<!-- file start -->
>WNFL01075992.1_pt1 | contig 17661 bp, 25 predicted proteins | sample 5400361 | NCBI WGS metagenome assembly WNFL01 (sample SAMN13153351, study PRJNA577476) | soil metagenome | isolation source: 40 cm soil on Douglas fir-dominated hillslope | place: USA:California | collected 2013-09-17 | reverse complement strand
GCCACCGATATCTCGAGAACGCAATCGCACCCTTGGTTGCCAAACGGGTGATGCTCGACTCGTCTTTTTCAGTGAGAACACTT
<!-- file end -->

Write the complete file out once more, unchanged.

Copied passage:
>WNFL01075992.1_pt1 | contig 17661 bp, 25 predicted proteins | sample 5400361 | NCBI WGS metagenome assembly WNFL01 (sample SAMN13153351, study PRJNA577476) | soil metagenome | isolation source: 40 cm soil on Douglas fir-dominated hillslope | place: USA:California | collected 2013-09-17 | reverse complement strand
GCCACCGATATCTCGAGAACGCAATCGCACCCTTGGTTGCCAAACGGGTGATGCTCGACTCGTCTTTTTCAGTGAGAACACTT